JEFFERSON CITY - Matt Chinn ran a total of 569.65 miles during the month of February.
That's over 20 miles a day for 28 straight days. He did it all to help a friend and raise awareness about mental health.
“I just felt like it was something I needed to do,” Chinn said. “He needed help, and unfortunately the help he needed required a substantial amount of money.”
Chinn met that friend, Jared, while in college at the University of Missouri. Chinn created the challenge to support Jared on his road to recovery.
"I have seen firsthand the effects of his struggle with mental health, from the highest of highs to lowest of lows," Chinn said. "It is my goal to raise awareness to support Jared in his journey to recovery and continued care."
Chinn created the challenge and a GoFundMe page then set off on Feb 1. Just one month later, Chinn surpassed his goal of running 560 miles and raised over $7,500. As of March 1, Chinn raised $8,344 on the GoFundMe page.
“That was my goal. If I could help one person, it’s worth it," Chinn said. "But, I think it’s reaching further than just that.”
Hundreds of people tuned in to Chinn's challenge, from liking his Facebook posts to donating on the GoFundMe page to even cheering him on from a distance at the YMCA.
Jefferson City YMCA Sports and Wellness Director Luke Lamb said Chinn brought inspiration to the gym.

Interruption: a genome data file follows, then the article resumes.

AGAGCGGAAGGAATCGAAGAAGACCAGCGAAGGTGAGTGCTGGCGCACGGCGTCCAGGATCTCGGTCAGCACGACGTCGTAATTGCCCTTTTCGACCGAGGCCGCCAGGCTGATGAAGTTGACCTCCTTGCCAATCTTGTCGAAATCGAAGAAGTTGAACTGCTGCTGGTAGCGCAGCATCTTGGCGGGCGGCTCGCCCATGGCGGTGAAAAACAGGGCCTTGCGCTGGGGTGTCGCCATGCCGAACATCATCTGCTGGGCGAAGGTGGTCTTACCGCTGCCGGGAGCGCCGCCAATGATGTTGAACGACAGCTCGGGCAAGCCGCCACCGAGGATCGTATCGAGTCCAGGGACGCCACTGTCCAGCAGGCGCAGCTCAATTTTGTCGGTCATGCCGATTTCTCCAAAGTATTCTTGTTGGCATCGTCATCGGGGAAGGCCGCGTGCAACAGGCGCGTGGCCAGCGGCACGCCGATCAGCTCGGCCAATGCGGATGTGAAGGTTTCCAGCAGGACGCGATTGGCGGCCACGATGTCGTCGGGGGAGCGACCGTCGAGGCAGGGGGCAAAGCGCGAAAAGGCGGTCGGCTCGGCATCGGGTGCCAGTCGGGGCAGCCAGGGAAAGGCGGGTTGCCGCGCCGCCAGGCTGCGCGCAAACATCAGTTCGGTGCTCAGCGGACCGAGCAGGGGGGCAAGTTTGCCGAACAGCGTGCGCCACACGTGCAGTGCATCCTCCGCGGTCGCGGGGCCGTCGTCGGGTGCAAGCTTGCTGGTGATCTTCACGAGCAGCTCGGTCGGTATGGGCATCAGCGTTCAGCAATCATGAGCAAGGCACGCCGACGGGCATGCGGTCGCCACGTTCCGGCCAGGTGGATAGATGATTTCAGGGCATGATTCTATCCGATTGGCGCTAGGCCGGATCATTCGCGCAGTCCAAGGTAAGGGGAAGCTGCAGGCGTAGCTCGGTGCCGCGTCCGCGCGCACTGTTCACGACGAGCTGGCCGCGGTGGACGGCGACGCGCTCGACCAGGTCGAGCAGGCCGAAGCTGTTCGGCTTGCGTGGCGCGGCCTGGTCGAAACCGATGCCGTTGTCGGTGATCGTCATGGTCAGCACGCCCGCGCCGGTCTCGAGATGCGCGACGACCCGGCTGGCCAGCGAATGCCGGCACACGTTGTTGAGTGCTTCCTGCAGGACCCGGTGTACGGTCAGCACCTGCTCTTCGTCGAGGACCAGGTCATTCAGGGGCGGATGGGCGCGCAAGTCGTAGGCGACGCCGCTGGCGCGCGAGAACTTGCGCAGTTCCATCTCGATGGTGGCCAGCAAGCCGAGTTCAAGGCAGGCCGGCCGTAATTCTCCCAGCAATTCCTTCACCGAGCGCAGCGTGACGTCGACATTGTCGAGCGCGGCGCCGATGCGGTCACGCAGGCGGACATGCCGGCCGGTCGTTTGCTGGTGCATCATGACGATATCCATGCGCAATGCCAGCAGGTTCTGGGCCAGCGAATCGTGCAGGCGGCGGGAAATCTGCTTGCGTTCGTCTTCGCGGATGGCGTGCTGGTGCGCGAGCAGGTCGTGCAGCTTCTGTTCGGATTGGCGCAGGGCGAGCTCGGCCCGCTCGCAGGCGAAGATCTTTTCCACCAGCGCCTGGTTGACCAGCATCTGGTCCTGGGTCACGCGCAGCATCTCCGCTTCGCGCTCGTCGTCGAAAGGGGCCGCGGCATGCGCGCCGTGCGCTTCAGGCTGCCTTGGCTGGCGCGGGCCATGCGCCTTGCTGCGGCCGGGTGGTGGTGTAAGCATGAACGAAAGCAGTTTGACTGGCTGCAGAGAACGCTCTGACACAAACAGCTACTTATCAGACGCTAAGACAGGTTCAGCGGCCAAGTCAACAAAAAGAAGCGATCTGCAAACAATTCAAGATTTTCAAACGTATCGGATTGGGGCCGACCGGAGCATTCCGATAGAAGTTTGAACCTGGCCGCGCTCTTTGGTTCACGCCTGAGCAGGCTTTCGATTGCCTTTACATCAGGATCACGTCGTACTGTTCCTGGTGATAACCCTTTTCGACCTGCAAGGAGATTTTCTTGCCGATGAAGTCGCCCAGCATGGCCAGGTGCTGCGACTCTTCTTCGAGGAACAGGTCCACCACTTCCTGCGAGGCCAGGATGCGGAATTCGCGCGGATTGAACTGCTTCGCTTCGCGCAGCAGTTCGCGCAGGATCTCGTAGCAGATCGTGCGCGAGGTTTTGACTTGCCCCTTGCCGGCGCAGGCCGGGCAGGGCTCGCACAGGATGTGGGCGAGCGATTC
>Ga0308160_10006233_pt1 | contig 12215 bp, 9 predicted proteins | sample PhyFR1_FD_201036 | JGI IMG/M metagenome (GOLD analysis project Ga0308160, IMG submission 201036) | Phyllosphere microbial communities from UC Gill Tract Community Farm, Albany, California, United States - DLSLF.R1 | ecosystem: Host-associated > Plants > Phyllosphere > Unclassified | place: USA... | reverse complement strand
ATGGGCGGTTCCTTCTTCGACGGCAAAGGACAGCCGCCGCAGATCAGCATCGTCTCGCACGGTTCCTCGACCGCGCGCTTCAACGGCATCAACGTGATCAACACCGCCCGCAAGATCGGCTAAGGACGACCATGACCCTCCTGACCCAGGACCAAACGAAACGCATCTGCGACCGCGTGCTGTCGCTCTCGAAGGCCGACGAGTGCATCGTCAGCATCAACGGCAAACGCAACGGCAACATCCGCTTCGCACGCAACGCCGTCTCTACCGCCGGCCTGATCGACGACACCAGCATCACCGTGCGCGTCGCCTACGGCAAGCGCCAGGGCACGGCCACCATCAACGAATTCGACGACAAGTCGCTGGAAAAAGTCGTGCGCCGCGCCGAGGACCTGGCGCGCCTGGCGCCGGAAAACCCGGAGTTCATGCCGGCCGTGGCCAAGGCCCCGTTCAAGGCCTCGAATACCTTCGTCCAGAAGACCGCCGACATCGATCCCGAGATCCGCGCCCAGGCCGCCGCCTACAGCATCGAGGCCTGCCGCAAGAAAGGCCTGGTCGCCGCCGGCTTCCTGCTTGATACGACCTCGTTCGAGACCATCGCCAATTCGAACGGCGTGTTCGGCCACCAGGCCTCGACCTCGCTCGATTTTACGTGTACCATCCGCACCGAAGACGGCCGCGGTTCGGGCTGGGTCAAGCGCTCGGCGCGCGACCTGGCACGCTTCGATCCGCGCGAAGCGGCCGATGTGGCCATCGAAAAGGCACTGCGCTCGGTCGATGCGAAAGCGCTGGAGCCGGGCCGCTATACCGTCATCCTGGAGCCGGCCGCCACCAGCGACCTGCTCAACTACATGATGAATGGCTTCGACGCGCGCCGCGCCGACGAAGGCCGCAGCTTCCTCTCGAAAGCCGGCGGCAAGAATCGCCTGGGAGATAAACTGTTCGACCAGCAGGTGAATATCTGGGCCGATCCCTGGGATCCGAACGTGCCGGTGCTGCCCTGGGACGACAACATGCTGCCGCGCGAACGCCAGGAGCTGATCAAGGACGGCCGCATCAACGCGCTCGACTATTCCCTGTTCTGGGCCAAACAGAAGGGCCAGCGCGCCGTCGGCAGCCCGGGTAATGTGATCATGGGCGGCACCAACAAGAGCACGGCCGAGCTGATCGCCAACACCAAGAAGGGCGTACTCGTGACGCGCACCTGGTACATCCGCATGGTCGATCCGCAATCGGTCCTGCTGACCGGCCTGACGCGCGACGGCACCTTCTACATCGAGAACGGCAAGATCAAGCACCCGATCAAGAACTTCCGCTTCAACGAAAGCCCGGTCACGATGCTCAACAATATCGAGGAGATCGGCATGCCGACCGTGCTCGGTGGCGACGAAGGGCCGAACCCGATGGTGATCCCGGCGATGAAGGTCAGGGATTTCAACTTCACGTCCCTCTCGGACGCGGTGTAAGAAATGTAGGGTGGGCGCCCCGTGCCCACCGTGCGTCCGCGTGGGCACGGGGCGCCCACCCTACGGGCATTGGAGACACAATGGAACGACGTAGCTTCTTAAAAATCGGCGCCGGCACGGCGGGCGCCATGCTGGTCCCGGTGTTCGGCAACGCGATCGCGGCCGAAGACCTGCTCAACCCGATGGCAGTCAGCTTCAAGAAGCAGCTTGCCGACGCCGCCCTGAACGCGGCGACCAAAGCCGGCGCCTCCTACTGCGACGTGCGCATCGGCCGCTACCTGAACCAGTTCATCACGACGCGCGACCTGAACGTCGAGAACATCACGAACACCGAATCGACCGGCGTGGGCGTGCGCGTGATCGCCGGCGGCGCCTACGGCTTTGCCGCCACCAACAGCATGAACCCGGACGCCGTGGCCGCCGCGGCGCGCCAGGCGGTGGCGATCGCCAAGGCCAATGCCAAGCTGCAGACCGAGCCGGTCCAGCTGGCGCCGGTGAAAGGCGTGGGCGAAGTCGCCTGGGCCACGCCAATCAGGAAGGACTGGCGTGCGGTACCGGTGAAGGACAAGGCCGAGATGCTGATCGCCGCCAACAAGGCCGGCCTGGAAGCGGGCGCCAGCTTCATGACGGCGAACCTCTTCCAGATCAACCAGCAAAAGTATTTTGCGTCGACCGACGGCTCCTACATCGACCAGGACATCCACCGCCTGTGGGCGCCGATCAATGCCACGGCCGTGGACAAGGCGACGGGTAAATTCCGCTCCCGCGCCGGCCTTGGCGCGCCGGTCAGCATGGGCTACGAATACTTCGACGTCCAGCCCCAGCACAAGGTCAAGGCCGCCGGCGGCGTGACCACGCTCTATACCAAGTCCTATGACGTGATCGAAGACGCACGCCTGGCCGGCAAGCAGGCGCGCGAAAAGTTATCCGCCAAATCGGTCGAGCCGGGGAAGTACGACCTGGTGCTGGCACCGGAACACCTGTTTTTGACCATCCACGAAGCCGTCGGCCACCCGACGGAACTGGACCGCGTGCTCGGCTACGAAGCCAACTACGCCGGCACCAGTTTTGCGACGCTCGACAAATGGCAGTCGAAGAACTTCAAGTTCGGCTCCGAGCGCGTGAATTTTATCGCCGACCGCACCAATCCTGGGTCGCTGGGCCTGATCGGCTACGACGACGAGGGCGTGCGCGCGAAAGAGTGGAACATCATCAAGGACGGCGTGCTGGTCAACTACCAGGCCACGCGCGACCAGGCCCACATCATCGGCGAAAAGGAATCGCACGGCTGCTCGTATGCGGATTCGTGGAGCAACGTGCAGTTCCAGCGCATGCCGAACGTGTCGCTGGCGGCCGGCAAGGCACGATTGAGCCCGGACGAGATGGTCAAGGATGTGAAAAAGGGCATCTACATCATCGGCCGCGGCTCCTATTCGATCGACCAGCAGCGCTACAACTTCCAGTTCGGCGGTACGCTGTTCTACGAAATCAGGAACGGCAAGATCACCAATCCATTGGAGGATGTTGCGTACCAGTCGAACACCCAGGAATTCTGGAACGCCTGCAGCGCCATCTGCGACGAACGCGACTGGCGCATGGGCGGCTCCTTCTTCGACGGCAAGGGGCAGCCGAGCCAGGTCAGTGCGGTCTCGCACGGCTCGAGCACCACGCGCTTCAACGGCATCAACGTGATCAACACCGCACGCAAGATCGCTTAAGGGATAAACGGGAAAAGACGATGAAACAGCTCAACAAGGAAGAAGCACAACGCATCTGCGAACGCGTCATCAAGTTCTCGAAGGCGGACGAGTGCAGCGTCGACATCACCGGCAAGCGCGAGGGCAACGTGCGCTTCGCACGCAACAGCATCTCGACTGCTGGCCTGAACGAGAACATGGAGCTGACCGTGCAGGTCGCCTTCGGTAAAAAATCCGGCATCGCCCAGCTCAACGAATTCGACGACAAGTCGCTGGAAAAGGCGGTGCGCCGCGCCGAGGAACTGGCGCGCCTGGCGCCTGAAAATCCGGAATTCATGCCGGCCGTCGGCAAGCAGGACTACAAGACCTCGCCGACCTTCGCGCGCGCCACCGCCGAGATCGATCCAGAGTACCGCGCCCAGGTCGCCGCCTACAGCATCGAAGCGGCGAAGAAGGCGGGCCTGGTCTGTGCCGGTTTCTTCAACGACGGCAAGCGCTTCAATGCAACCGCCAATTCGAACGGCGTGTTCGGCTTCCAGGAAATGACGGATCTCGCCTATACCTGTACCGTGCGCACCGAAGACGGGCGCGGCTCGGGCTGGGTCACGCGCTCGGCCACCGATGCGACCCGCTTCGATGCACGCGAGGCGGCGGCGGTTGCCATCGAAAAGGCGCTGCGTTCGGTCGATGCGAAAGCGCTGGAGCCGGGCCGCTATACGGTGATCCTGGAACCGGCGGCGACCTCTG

“When I’m feeling like not working out," Lamb said. "I think Matt’s probably got 15 miles in, which makes me want to push harder.”
Chinn also brought inspiration to his workplace, Madison's Cafe. While some days, Chinn said he worked 12-hour shifts on top of running 20 miles, he did it with a smile.
Rob Agee, the owner of Madison's Cafe, said Chinn continues to step up at work, even during the challenge.
"He's the same Matt, but he's a little bit more tired I think sometimes," Agee said. "His commitment to it is obviously commendable — that's a long time."
Agee saw Chinn's own transformation to where he is today. Chinn is just months away from two years of sobriety, and he also is months away from his two-year anniversary of working at Madison's Cafe.
"I had to leave," Chinn said. "I had to get some help. I had to take care of me. As much as I was worried about having a job when I got back, I had to take care of me first."
Agee said Chinn deserved a second-chance.
"He took the initiative on his own to seek treatment," Agee said. "You have to respect that and I held his position for him. I don't regret it. He's a good kid."
Chinn said his own struggle with mental health pushed him to follow the challenge through to completion. He said the challenge was harder mentally than physically.
“I’m like well, you knew this going in that it was going to be hard. And it’s been just every bit that," Chinn said.
Chinn said he hopes the challenge gets people walking and talking.
"I want people to be able to talk about it if they have a problem," Chinn said. "There's this stigma that you don't want to talk about it because you don't want people to think you're off or different or weird."
Chinn said finishing this challenge was just the start. He plans to run 4 miles a day every four hours for 48 hours beginning on March 4 for mental health awareness.
To support Jared through Chinn's challenges, you can donate on the GoFundMe page.